Age-old art of repairing timepieces here to stay

Wai plans to continue repairing clocks and watches for as long as he can. — Photos: ART CHEN, KK SHAM and LOW BOON TAT/The Star

WATCH repairers have plenty of time on their hands, so to speak.

As they strap on their eye loupes (a magnification device to see small details), they make it their mission to focus on the inner workings of watches and clocks.

The ubiquitous kedai jam or old watch and repair shops that mostly occupy shophouses in pre-war buildings in Malaysia, have second or third generation timepiece restorers at the helm.

Some of them who took over the business from their fathers, are resigned to the fact that there may not be any continuity beyond them.

However, there are some younger ones who have taken to the trade on their own through sheer interest in learning the skill and making a living from it.

StarMetro speaks to old-timers and a new kid on the block to get their opinion on the art of repairing timepieces. Eye on Swiss watches

Edwin Fong, 64, is the proprietor of the Watches of Switzerland repair centre and has been in the business since 2001.

The Johor-born businessman learned the tools of the trade at the young age of 15 from his father, Fong Kwan Swee, who had a shop in Segamat, Johor.

“I spent my free time after school helping him repair watches, ” Edwin said.Kwan Swee set up his watch repair services in a pre-war building in 1939, but the shop was razed by fire in 1979.

The elder Fong called it quits after that and Edwin, who found his calling in fixing watches, continued with the trade on his own.

From a mechanical standpoint, he said watches did not change in structure unlike computers.

“When you acquire a set of skills, it belongs to you forever.

“This skill can be used for the foreseeable future, ” he added.

Edwin’s Watches of Switzerland repair centre started at a small shop in Atria Shopping Centre in Damansara Jaya.

It is now the largest watch repair chain in Malaysia, having done more than 80,000 repairs.

Prior to this, people got their watches repaired at the original service centres of the respective timepiece brands.

It took Edwin five years to learn the inner workings of watches.

“It never occurred to me to do watch repairing on my own, because back then people thought you needed a shop selling watches to repair watches, ” he said.

Suffice to say, there were only a few watch repair shops then.

Edwin opened eight Watches of Switzerland branches within a span of 10 years, and he never thought he would open more.

Out of the eight, four are still standing.

In the earlier years, he said, in order to tell what was wrong with a watch, he articulated in “pictures” to reflect the parts such as the balance wheel, escapement wheel and main spring.

“I read books and manuals on watch repairing and worked in watch companies; from there I picked up the skill, ” he said.

He has six staff aged in their 50s, 60s and 80s, with the oldest person having worked with his father.

“The younger generation is not keen on continuing this business, ” he said.

As long as people are still willing to spend money to buy mechanical watches, Edwin is confident his trade will last for the foreseeable future, despite the advent of smart watches that have flooded the market.

Still toiling away

Over at Kedai Jam Yoke Chong in Jalan Stesen 1 in Klang, watch repairer Wai Wah never misses a day of work if he can help it.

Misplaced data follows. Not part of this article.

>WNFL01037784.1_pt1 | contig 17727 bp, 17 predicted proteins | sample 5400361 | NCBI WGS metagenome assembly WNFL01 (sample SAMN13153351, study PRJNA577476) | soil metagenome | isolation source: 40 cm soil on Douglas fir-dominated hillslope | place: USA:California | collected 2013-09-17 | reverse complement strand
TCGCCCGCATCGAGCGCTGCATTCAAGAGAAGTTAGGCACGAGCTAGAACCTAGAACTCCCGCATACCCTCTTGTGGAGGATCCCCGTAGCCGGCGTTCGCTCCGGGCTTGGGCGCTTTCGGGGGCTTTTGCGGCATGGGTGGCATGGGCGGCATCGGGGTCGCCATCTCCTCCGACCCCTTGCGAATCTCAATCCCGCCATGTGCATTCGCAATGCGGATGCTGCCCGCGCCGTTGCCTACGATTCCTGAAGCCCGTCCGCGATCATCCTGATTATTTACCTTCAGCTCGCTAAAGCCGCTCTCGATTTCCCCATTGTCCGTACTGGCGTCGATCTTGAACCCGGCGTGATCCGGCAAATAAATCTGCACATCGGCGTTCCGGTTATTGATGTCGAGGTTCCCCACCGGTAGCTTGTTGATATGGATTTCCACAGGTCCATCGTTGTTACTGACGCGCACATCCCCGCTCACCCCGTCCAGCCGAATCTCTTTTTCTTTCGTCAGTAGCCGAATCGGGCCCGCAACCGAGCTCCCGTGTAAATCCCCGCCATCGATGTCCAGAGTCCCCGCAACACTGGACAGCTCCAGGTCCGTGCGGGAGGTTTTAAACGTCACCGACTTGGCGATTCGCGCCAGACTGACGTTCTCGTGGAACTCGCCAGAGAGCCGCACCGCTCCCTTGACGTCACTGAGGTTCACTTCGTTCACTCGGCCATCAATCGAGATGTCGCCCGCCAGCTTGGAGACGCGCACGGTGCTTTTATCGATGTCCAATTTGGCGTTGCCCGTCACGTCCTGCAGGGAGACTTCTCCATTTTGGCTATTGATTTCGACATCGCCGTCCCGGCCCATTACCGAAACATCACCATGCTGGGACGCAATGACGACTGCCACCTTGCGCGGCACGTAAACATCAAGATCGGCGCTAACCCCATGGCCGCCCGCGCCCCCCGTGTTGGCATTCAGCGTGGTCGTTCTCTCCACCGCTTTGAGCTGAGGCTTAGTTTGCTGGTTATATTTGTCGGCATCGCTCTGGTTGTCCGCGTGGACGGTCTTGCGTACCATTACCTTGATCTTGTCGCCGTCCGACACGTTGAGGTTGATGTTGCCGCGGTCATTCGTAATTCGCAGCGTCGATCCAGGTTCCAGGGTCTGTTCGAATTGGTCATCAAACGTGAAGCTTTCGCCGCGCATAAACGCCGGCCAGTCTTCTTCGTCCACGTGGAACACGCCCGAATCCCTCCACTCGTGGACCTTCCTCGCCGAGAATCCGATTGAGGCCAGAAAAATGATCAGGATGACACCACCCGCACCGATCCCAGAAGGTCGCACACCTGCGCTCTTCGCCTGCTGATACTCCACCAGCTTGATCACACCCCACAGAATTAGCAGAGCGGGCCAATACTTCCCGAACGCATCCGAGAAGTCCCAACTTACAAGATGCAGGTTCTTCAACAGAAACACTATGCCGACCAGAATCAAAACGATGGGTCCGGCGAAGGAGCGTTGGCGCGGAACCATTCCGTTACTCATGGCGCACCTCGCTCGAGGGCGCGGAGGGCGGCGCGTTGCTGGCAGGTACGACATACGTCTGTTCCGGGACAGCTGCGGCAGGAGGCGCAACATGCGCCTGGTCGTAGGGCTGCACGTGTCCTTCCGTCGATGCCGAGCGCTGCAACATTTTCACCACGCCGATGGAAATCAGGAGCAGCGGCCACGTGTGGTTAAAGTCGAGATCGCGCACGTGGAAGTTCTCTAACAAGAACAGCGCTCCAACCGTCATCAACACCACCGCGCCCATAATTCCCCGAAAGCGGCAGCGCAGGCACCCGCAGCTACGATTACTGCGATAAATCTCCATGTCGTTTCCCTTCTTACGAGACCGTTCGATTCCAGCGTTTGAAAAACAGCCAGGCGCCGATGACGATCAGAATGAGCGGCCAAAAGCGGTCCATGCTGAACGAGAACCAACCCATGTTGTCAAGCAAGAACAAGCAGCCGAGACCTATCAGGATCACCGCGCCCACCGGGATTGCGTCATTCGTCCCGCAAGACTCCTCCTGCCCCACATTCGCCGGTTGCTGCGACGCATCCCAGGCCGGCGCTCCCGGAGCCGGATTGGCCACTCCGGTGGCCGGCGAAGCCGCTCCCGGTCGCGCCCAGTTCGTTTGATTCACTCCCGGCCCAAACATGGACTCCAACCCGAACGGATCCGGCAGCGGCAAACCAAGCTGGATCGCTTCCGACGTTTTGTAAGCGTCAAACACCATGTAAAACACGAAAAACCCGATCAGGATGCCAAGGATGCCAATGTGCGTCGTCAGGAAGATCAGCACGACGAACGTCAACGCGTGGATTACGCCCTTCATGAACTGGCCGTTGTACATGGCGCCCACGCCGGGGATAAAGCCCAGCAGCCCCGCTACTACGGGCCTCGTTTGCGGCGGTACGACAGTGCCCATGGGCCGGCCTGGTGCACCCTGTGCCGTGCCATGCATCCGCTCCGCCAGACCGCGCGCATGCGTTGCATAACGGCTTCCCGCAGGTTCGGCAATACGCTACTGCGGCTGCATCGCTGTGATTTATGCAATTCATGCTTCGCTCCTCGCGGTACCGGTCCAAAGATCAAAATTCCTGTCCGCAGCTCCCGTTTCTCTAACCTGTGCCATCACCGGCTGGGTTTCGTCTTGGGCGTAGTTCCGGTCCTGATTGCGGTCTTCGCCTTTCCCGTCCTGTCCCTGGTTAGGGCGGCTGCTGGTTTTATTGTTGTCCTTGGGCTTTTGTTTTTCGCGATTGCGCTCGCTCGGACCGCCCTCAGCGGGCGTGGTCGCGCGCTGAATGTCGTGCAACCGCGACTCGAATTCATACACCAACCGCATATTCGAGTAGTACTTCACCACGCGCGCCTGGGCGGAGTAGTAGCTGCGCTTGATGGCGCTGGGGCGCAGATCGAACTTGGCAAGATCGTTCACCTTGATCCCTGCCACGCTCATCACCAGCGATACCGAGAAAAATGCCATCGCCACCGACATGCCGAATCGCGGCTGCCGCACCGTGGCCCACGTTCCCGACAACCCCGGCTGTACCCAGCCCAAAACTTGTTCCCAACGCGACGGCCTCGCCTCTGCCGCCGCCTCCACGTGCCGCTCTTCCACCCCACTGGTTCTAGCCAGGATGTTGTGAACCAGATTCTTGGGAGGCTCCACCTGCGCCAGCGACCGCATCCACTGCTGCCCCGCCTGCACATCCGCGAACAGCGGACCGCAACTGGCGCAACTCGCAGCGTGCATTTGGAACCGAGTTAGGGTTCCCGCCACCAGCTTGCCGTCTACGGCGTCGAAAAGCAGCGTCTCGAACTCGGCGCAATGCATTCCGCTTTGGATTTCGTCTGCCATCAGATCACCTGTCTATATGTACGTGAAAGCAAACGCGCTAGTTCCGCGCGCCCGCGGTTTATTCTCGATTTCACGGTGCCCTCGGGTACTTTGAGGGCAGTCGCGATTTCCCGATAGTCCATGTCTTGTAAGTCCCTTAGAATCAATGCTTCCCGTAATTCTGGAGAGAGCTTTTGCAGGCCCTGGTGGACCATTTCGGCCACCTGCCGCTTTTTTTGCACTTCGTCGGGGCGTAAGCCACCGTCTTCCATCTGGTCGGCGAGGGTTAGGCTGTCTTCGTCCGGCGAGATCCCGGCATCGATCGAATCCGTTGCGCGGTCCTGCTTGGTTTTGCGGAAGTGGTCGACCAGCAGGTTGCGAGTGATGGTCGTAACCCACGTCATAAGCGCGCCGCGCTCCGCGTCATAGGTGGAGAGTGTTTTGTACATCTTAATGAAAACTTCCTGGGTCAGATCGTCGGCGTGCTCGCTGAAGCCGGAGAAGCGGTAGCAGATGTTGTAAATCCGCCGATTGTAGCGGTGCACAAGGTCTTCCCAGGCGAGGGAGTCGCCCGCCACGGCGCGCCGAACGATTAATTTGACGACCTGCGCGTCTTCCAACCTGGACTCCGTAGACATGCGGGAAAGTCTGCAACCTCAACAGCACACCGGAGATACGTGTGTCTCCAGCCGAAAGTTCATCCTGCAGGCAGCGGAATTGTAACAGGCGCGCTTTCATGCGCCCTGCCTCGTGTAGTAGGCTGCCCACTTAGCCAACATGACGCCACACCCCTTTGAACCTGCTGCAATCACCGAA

Born in Bentong, Pahang, the 84-year-old moved to Klang in Selangor and has been at the current location since the late 1950s.

At 16 years old, he learned the tools of the trade from other repairmen. He is a bachelor and is living with a friend currently.

“I had to undergo cataract surgery 12 years ago, but I can still repair watches, although I’m a bit slow now, ” said the endearing octogenarian, who is partially deaf in one ear.

Wai can repair all types of mechanical watches.

His father was a timber labourer in Bentong, who encouraged his son to take up watch repairing.

“He did not want me to slave in the rain and hot sun like he did, ” said Wai.

He said he used to get a lot of watches to repair at his Klang shop but it was not so these days.

“Now it’s two to three watches only in a week. I still have my regular customers who trust that I can still repair their watches, ” he said, adding that he did not usually get a luxury brand watch to repair.

Wai plans to continue repairing watches for as long as he can.

“A one-man business is easy to manage.

“The only problem is finding spare parts for the watches.

“When I was younger, I used to go to downtown Kuala Lumpur to engage an agent, but now I just call them on the phone, ” he said.

One of the guys

Born and bred in Sentul, Kuala Lumpur, Chitra Devi Suppiah, 44, learned the art of watch repairing from her husband Raja Mogan Raju, who is also self-taught in the trade.

Raju used to be a second-hand car salesman, but had an interest in collecting antiques, said Chitra.

“He would stand and observe for hours while his friend repaired watches, to learn the inner workings of timepieces.

“He always liked repairing things like watches, clocks and radios.

“It was one of the things I loved about him when I first met him. I liked seeing him work, ” she said, adding that they have been married for 22 years and have three children.

After resigning from her job as a clerk and unable to find another suitable job, Chitra decided to join Raju to start Watch Masters by RnR Watch Services in 2003.

“We bought and sold old watches in Amcorp Mall, and restoring all types.

“I found it interesting to pull apart new and old clocks and put them back again, same with watches.

Chitra said watch repairing was her newfound love as she enjoyed learning the skill, especially the intricacies of the timepieces.

“This is my life now, aside from being a full-time mother to three teenagers, ” she said.

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